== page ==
January 11, 2018 8:00 AM EST
Hopper is a former Ideas Editor for TIME.

The narrators of Denis Johnson’s posthumous short story collection The Largesse of the Sea Maiden have been spared. But as they commune with the dying or survive shootings or use dirty needles, they’re left to wonder why they’re still kicking.

An ad man can’t tell which wronged ex-wife is calling to say she’s terminally ill: “I suddenly didn’t know which set of crimes I was regretting.” An ailing author has been conversing with visions of late relatives; when a visitor asks him if the ghosts know they’re supposed to be dead, he responds, “How would that fit into any reasonable or polite conversation?” In another story, an alcoholic recounts how often doctors have told him he shouldn’t be alive.

Johnson, who died in May of liver cancer, was a guiding light for his readers through his empathic and sometimes delirious depictions of beaten-down seekers, including his National Book Award–winning novel Tree of Smoke and his only other story collection, Jesus’ Son. Johnson finished Largesse not long before his death, and left a note with the final manuscript instructing his publisher to “Let all of it stand as is.” Some lines wink from the beyond. The ailing author in the book is 67, Johnson’s age at his own death. And an infant whose grave is exhumed decades later is described as “a 67-year-old baby.”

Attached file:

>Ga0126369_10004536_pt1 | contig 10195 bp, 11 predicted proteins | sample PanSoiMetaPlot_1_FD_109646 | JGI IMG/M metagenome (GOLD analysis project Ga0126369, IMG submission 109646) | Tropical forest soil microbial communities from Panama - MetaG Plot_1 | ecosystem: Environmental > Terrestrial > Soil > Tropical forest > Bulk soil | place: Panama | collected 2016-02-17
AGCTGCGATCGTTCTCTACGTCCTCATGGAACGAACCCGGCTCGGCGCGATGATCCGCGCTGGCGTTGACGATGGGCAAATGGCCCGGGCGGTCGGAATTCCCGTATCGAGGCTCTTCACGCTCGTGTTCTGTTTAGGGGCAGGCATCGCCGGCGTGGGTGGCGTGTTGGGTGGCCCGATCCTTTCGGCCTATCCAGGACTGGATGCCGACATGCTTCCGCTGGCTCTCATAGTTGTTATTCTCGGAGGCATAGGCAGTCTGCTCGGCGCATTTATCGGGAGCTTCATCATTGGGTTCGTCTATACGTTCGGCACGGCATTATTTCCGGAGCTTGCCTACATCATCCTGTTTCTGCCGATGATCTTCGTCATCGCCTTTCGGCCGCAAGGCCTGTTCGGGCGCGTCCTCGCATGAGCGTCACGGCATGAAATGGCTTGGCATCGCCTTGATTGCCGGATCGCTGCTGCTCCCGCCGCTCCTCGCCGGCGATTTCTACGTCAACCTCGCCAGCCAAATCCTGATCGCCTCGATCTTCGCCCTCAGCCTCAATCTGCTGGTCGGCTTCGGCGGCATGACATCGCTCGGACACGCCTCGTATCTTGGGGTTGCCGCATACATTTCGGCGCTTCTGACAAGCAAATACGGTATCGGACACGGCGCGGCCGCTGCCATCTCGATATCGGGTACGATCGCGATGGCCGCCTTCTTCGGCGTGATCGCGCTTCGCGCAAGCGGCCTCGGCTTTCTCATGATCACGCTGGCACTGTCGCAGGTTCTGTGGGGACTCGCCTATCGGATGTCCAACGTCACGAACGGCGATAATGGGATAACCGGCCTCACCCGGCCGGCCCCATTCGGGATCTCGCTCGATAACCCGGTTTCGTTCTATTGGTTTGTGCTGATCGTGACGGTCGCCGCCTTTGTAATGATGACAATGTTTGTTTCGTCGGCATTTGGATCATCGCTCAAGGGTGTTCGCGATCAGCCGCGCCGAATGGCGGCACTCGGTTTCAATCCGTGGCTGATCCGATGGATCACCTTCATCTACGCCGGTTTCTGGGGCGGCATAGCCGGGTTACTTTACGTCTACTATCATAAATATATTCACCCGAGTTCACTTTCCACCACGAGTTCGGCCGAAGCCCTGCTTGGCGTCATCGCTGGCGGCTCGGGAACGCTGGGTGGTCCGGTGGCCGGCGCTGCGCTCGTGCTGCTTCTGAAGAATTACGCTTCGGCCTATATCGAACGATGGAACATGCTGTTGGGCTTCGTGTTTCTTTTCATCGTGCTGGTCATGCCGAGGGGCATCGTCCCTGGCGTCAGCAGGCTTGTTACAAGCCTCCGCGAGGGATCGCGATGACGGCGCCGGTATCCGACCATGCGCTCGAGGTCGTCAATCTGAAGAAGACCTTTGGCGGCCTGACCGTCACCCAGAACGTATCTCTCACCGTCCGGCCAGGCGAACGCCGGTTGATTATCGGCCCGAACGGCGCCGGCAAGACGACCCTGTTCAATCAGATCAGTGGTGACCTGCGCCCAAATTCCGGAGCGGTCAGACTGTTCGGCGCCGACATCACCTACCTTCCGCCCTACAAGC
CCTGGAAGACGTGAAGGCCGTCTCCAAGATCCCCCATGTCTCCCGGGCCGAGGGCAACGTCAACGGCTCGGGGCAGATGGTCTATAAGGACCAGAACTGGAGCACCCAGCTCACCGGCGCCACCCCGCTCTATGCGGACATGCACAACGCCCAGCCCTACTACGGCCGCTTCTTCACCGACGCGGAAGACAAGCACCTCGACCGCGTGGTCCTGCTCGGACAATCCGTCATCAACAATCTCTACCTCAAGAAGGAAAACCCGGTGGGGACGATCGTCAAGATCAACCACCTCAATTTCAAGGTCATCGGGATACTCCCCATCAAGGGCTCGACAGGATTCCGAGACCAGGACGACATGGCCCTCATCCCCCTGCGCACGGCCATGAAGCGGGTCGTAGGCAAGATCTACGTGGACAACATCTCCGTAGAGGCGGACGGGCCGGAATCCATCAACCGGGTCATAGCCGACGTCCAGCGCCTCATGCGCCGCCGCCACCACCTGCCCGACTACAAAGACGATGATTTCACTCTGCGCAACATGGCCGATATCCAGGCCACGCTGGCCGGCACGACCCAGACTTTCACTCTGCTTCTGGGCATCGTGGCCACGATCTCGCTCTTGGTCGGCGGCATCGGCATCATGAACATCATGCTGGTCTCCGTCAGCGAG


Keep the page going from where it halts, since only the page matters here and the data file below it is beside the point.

At times, Largesse can feel like retreading a pilgrimage to familiar lessons: God is funny and cruel and maybe a bit distracted; we can hold the same beliefs yet end up in different places. But it is a vital addition to Johnson’s oeuvre. By making the characters (somewhat) more upstanding here, Johnson collapses the distance readers can put between themselves and the wrongdoing. We too must wonder why these people and not their victims are still around to tell their tales. Johnson told aspiring authors to write as if ink were blood, because it is precious. So are farewells like this.

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